Addressing the Phenomenon of Child Marriage in Nigeria

  • ADENIYI OLATUBOSUN

Abstract



Child marriage is a class phenomenon which is rooted in culture and religion. This phenomenon is classified among features of developing countries which has been highlighted in anthropological literature as well as old and current demographical data. It is often based on the belief that virginity can only be guaranteed between the ages of 8-10 years. It also serves as a means of forestalling promiscuity in young girls, prevent any mischief and to protect family honour by preventing prostitution. Furthermore, it is practised for economic reasons, for the payment of dowry and bride price.

Nevertheless, the practice has a lot of negative effects on the health, psychological, physical and social well-being of the young female child in particular. In spite of the problems associating with the practice of child marriage and teenage pregnancy, several factors have been attributed to this problem, this include the collapse of educational system, ignorance, cost of education, unseriousness of girls as well as household poverty which are reversing the achievements of the past even in areas which hitherto had high rates of female literacy and enrolment statistical data. Basically, the consensual union between a man and woman is one common factor of every marriage, though it may possess diverse features according to the law to which such is subject.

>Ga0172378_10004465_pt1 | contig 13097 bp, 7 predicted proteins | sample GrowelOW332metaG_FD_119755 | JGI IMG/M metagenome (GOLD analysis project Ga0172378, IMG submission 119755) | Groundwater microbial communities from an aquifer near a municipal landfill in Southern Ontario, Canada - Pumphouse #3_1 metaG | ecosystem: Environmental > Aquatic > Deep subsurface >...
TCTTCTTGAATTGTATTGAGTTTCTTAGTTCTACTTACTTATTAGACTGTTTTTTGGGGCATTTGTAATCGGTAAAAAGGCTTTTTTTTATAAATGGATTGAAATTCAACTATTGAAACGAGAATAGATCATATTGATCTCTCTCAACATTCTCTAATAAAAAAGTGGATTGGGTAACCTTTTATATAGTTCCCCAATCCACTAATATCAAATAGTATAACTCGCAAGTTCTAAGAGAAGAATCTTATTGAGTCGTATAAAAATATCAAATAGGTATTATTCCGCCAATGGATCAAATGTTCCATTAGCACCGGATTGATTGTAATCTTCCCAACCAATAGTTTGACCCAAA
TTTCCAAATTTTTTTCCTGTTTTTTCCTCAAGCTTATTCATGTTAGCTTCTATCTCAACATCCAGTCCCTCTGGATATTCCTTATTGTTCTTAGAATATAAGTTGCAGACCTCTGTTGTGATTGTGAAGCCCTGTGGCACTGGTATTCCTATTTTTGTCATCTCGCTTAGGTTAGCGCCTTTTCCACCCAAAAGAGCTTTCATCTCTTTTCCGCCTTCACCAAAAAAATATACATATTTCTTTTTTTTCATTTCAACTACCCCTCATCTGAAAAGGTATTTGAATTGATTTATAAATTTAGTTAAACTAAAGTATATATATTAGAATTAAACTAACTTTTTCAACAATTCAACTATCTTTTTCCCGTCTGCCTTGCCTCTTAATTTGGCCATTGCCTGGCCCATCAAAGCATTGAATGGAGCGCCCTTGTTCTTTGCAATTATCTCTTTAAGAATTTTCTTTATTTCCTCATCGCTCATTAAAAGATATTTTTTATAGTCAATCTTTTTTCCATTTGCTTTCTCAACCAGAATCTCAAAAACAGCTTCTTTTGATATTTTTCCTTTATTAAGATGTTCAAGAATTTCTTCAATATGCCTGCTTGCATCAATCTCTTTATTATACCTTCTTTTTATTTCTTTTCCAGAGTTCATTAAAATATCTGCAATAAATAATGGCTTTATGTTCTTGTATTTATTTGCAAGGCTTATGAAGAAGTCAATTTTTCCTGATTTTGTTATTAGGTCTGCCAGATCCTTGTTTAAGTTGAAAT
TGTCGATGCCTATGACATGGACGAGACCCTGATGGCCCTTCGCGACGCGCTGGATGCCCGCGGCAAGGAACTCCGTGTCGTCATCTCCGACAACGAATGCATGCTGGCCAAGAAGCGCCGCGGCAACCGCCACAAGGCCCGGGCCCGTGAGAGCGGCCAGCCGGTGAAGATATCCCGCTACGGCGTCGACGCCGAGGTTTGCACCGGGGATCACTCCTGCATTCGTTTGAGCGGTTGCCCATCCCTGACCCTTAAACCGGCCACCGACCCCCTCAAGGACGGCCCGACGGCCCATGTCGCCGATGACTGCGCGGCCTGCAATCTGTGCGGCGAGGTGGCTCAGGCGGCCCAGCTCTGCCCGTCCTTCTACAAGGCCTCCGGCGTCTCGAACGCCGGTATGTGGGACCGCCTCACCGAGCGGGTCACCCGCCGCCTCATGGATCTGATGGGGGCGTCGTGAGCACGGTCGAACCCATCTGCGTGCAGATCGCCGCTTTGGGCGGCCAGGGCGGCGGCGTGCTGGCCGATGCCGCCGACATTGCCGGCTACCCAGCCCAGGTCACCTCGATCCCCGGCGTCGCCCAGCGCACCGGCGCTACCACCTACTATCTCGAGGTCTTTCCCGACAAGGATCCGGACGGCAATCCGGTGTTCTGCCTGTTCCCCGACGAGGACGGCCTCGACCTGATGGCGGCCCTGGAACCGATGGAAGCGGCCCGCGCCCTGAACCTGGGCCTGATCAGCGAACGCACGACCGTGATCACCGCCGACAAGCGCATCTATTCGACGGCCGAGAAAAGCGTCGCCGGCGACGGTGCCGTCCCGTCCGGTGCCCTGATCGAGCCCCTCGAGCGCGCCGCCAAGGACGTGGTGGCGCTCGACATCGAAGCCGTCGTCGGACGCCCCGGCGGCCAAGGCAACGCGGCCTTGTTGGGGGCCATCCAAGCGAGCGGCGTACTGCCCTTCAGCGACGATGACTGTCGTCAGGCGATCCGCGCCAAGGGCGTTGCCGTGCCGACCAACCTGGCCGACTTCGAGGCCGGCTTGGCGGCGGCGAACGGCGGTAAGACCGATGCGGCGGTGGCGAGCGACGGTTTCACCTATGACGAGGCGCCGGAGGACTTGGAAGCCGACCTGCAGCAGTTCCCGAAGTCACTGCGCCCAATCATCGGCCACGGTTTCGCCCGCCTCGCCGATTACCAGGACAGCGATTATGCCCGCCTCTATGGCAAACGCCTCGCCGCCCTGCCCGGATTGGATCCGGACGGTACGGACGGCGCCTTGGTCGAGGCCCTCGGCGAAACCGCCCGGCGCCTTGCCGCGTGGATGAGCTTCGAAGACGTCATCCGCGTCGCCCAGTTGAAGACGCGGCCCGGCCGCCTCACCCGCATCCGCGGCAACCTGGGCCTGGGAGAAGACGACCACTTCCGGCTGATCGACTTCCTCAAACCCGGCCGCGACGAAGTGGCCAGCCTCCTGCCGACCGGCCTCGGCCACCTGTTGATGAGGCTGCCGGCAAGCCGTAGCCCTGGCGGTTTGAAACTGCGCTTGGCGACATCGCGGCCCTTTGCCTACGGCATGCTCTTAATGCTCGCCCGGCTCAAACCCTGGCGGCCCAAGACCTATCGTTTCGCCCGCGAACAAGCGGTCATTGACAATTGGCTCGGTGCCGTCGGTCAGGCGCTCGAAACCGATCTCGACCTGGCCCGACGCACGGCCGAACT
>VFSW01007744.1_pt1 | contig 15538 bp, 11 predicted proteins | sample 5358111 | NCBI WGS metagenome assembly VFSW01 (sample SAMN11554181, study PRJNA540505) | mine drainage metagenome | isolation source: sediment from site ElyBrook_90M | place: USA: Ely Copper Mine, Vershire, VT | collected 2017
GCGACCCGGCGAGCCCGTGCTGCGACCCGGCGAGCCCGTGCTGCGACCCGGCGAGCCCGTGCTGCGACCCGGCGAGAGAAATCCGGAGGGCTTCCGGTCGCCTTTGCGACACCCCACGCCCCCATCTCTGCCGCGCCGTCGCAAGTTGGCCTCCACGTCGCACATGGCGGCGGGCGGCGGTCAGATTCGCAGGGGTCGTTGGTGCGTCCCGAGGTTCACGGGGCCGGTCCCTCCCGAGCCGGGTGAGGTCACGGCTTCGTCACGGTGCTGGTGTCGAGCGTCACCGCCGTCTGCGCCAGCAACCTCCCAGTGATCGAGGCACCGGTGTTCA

IFE PsychologIA Vol 9, No 2 September 2001, pp. 159-169
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eISSN: 1117-1421